This is a very quick overview of how I use my tiny Ricoh Theta for lighting acquisition in VFX. I always use one of my two traditional setups for capturing HDRI and bracketed textures but on top of that, I use a Theta as backup. Sometimes if I don't have enough room on-set I might only use a Theta, but this is not ideal.
There is no way to manually control this camera, shame! But using an iPhone app like Simple HDR at least you can do bracketing. Still can't control it, but it is something.
As always capturing any camera data, you will need a Macbeth chart.
For HDRI acquisition it is always extremely important to have good references for you lighting distribution, density, temperature, reflection and shadow. Spheres are a must.
For this particular exercise I'm using a Mini Manfrotto tripod to place my camera above 50cm from the ground aprox.
This is the equitectangular map that I got after merging 7 brackets generated automatically with the Theta. There are 2 major disadvantages if you compare this panorama with the ones you typically get using a traditional DSLR + fisheye setup.
- Poor resolution, artefacts and aberrations
- Poor dynamic range
I use HDR merge pro in Photoshop to merge my brackets. It is very fast and it actually works. But never use Photoshop to work with data images.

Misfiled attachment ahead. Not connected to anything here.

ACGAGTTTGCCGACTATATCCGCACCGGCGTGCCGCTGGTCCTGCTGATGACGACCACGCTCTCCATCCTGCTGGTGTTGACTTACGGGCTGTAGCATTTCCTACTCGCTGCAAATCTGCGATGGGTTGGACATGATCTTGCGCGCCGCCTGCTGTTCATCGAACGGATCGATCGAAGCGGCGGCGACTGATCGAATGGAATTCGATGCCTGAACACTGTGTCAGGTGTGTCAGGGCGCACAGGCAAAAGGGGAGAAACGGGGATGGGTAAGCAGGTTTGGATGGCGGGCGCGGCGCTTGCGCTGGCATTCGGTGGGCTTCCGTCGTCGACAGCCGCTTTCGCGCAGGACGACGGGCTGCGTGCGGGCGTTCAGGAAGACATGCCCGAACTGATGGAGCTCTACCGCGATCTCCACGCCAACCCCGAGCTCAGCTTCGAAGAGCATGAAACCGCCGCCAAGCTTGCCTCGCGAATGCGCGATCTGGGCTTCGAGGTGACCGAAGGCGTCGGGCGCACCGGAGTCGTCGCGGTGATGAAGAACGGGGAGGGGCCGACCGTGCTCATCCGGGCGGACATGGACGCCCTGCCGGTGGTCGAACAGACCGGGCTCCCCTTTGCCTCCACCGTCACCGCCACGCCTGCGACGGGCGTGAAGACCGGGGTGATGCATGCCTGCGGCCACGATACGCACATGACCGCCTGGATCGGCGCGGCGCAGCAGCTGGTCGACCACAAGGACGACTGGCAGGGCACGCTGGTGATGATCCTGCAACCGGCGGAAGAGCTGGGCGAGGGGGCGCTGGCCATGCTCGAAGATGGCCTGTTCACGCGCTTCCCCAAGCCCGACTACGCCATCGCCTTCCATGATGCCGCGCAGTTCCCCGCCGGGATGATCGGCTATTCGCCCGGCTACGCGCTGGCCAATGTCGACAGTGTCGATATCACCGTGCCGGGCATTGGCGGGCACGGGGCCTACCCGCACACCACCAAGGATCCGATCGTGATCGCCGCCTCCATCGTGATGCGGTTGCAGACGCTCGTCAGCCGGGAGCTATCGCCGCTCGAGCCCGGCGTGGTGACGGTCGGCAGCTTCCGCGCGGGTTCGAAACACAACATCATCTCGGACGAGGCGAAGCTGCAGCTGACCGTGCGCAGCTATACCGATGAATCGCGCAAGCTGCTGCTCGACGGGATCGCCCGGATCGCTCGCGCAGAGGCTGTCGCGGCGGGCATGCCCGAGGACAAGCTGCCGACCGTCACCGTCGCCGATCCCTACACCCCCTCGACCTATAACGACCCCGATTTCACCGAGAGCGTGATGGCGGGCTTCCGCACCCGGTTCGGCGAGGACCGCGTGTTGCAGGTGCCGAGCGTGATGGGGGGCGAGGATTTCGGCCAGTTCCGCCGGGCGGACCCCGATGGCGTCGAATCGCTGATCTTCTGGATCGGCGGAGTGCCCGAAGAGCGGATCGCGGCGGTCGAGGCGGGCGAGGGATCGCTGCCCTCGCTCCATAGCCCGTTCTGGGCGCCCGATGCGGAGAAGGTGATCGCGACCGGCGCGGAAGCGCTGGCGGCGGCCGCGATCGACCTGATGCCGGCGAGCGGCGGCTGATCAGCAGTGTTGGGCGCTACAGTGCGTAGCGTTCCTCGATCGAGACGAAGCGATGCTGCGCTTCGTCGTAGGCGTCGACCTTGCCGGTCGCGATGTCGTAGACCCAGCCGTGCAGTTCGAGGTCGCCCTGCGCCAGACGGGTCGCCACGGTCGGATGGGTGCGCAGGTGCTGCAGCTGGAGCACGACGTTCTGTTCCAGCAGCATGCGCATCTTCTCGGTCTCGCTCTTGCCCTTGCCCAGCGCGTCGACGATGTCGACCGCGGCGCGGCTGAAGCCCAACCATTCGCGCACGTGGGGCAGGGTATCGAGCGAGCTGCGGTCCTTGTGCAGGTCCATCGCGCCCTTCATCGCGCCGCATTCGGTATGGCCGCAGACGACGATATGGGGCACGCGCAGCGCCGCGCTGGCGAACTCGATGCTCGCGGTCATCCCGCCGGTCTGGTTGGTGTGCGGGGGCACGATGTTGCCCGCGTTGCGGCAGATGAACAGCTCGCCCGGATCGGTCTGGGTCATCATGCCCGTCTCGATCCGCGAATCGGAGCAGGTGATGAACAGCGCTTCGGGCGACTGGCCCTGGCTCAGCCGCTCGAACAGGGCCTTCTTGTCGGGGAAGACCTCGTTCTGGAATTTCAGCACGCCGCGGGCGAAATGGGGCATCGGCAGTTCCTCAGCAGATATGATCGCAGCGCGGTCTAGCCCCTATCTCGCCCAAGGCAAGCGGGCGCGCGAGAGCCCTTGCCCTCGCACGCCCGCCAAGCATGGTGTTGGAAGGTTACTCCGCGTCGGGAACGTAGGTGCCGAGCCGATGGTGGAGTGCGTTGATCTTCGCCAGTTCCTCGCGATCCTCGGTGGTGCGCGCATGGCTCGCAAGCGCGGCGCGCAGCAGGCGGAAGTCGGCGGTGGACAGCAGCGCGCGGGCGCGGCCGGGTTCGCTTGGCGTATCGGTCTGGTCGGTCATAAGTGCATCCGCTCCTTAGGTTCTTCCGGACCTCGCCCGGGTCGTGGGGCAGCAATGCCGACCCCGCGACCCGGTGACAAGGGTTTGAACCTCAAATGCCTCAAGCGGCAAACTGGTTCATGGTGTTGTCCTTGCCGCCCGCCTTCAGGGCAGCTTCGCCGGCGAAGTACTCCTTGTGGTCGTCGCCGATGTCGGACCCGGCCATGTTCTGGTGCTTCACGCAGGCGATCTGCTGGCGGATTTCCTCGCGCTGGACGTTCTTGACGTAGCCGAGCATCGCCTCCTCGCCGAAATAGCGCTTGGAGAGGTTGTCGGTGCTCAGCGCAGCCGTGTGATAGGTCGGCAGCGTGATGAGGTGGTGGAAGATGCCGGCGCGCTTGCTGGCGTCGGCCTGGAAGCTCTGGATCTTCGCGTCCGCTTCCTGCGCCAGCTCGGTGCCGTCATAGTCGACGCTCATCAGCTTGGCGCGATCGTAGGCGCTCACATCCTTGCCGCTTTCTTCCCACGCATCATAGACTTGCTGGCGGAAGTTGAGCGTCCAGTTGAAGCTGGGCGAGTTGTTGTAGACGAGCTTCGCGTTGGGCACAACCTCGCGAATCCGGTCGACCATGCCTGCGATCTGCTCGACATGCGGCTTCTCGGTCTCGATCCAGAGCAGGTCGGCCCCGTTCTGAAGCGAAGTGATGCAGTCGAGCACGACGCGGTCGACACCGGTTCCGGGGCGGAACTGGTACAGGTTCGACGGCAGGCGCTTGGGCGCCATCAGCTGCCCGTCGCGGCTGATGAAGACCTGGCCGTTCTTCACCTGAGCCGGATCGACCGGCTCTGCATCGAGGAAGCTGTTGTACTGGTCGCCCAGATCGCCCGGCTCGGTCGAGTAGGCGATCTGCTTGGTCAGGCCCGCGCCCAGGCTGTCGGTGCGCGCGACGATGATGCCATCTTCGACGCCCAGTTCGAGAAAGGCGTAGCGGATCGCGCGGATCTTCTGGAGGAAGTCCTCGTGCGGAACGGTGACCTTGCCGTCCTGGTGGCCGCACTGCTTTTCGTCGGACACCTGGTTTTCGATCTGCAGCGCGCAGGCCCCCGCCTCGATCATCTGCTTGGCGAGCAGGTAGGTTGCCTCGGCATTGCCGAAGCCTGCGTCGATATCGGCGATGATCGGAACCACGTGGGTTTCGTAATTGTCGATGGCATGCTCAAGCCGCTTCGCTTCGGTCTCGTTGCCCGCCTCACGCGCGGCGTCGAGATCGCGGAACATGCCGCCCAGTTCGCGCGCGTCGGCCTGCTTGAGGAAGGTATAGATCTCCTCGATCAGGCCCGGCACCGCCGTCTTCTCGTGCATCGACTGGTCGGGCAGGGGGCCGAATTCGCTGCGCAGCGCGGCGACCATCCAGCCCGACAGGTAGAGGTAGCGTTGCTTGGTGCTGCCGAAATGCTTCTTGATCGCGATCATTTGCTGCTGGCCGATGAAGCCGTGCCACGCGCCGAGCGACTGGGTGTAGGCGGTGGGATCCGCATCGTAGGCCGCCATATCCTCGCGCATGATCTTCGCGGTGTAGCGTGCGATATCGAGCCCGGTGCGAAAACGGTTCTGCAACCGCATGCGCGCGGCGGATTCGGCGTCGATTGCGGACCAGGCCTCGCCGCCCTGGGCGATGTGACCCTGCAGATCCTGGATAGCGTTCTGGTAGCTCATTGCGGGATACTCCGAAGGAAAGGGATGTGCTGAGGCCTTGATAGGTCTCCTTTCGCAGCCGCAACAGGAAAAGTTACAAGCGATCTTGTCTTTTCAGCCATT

Once the panorama has been stitched, move to Nuke to neutralise it.
Start by neutralising the plate.
Linearization first, followed by white balance.
Copy the grading from the plate to the panorama.
Save the maps, go to Maya and create an IBL setup.
The dynamic range in the panorama is very low compared with what we would have if were using a traditional DSLR setup. This means that our key light is not going to work very well I'm afraid.
If we compare the CG against the plate, we can easily see that the sun is not working at all.
The best way to fix this issue at this point is going back to Nuke and remove the sun from the panorama. Then crop it and save it as a HDR texture to be mapped in a CG light.
Map the HDR texture to a area light in Maya and place it accordingly.
Now we should be able to match the key light much better.